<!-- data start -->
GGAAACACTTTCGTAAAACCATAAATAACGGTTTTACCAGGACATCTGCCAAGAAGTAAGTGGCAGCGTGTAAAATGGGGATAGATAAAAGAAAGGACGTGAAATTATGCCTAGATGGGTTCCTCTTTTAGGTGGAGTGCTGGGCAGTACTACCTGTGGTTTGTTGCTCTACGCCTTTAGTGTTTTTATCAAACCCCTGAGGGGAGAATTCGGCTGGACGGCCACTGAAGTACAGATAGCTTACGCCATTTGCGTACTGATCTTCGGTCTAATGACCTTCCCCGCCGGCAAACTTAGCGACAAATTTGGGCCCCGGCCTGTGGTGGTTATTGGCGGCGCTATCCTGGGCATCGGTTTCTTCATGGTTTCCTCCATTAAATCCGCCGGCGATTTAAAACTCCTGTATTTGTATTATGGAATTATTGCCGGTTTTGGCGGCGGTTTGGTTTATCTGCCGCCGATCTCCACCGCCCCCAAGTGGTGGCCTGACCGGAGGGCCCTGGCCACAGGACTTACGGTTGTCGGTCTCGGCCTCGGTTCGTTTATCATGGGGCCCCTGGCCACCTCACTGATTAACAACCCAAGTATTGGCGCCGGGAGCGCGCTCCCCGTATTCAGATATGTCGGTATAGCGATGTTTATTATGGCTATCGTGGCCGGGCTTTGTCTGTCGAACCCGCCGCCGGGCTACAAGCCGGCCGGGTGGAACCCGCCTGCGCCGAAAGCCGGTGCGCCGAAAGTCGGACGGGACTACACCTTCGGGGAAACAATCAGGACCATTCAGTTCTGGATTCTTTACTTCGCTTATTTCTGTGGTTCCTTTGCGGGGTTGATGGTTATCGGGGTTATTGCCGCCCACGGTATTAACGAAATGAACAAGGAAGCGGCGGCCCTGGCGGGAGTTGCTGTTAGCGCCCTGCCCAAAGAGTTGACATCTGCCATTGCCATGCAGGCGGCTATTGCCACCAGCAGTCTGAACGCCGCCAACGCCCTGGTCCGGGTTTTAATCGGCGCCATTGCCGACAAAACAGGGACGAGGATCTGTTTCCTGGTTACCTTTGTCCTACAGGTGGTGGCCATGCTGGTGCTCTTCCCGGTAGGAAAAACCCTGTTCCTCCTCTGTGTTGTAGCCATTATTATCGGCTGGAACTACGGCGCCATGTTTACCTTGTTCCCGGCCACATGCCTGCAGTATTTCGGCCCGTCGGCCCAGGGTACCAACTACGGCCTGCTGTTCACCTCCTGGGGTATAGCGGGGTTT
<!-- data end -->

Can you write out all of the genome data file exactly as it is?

GGAAACACTTTCGTAAAACCATAAATAACGGTTTTACCAGGACATCTGCCAAGAAGTAAGTGGCAGCGTGTAAAATGGGGATAGATAAAAGAAAGGACGTGAAATTATGCCTAGATGGGTTCCTCTTTTAGGTGGAGTGCTGGGCAGTACTACCTGTGGTTTGTTGCTCTACGCCTTTAGTGTTTTTATCAAACCCCTGAGGGGAGAATTCGGCTGGACGGCCACTGAAGTACAGATAGCTTACGCCATTTGCGTACTGATCTTCGGTCTAATGACCTTCCCCGCCGGCAAACTTAGCGACAAATTTGGGCCCCGGCCTGTGGTGGTTATTGGCGGCGCTATCCTGGGCATCGGTTTCTTCATGGTTTCCTCCATTAAATCCGCCGGCGATTTAAAACTCCTGTATTTGTATTATGGAATTATTGCCGGTTTTGGCGGCGGTTTGGTTTATCTGCCGCCGATCTCCACCGCCCCCAAGTGGTGGCCTGACCGGAGGGCCCTGGCCACAGGACTTACGGTTGTCGGTCTCGGCCTCGGTTCGTTTATCATGGGGCCCCTGGCCACCTCACTGATTAACAACCCAAGTATTGGCGCCGGGAGCGCGCTCCCCGTATTCAGATATGTCGGTATAGCGATGTTTATTATGGCTATCGTGGCCGGGCTTTGTCTGTCGAACCCGCCGCCGGGCTACAAGCCGGCCGGGTGGAACCCGCCTGCGCCGAAAGCCGGTGCGCCGAAAGTCGGACGGGACTACACCTTCGGGGAAACAATCAGGACCATTCAGTTCTGGATTCTTTACTTCGCTTATTTCTGTGGTTCCTTTGCGGGGTTGATGGTTATCGGGGTTATTGCCGCCCACGGTATTAACGAAATGAACAAGGAAGCGGCGGCCCTGGCGGGAGTTGCTGTTAGCGCCCTGCCCAAAGAGTTGACATCTGCCATTGCCATGCAGGCGGCTATTGCCACCAGCAGTCTGAACGCCGCCAACGCCCTGGTCCGGGTTTTAATCGGCGCCATTGCCGACAAAACAGGGACGAGGATCTGTTTCCTGGTTACCTTTGTCCTACAGGTGGTGGCCATGCTGGTGCTCTTCCCGGTAGGAAAAACCCTGTTCCTCCTCTGTGTTGTAGCCATTATTATCGGCTGGAACTACGGCGCCATGTTTACCTTGTTCCCGGCCACATGCCTGCAGTATTTCGGCCCGTCGGCCCAGGGTACCAACTACGGCCTGCTGTTCACCTCCTGGGGTATAGCGGGGTTT